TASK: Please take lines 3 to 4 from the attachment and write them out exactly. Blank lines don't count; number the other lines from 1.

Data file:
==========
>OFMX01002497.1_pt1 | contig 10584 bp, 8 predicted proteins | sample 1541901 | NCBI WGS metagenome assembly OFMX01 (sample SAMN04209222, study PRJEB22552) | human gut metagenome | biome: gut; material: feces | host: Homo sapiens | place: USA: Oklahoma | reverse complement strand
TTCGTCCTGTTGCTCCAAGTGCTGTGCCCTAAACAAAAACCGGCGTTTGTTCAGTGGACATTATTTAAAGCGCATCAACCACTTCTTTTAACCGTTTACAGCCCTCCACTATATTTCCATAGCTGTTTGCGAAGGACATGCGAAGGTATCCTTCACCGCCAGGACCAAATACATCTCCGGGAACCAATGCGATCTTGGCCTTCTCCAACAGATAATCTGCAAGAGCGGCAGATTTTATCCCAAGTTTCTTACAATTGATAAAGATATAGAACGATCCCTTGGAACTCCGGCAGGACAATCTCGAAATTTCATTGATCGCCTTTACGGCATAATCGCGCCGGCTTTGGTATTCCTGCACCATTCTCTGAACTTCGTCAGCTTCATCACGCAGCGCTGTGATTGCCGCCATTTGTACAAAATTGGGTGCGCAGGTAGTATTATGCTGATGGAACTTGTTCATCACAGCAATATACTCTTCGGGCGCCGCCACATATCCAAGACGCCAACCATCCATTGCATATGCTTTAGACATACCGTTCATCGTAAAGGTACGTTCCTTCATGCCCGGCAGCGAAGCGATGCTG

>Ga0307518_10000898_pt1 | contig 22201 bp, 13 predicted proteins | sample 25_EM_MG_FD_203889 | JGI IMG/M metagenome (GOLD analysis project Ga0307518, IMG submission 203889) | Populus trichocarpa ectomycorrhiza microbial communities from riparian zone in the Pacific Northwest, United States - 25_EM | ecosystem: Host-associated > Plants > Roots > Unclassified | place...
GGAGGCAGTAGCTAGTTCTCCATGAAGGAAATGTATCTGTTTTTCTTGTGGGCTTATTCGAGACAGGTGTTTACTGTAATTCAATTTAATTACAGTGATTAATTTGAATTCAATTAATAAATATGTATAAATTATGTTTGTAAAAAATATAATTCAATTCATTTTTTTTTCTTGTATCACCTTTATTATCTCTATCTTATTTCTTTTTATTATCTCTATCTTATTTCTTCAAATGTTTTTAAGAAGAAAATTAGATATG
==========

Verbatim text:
>Ga0307518_10000898_pt1 | contig 22201 bp, 13 predicted proteins | sample 25_EM_MG_FD_203889 | JGI IMG/M metagenome (GOLD analysis project Ga0307518, IMG submission 203889) | Populus trichocarpa ectomycorrhiza microbial communities from riparian zone in the Pacific Northwest, United States - 25_EM | ecosystem: Host-associated > Plants > Roots > Unclassified | place...
GGAGGCAGTAGCTAGTTCTCCATGAAGGAAATGTATCTGTTTTTCTTGTGGGCTTATTCGAGACAGGTGTTTACTGTAATTCAATTTAATTACAGTGATTAATTTGAATTCAATTAATAAATATGTATAAATTATGTTTGTAAAAAATATAATTCAATTCATTTTTTTTTCTTGTATCACCTTTATTATCTCTATCTTATTTCTTTTTATTATCTCTATCTTATTTCTTCAAATGTTTTTAAGAAGAAAATTAGATATG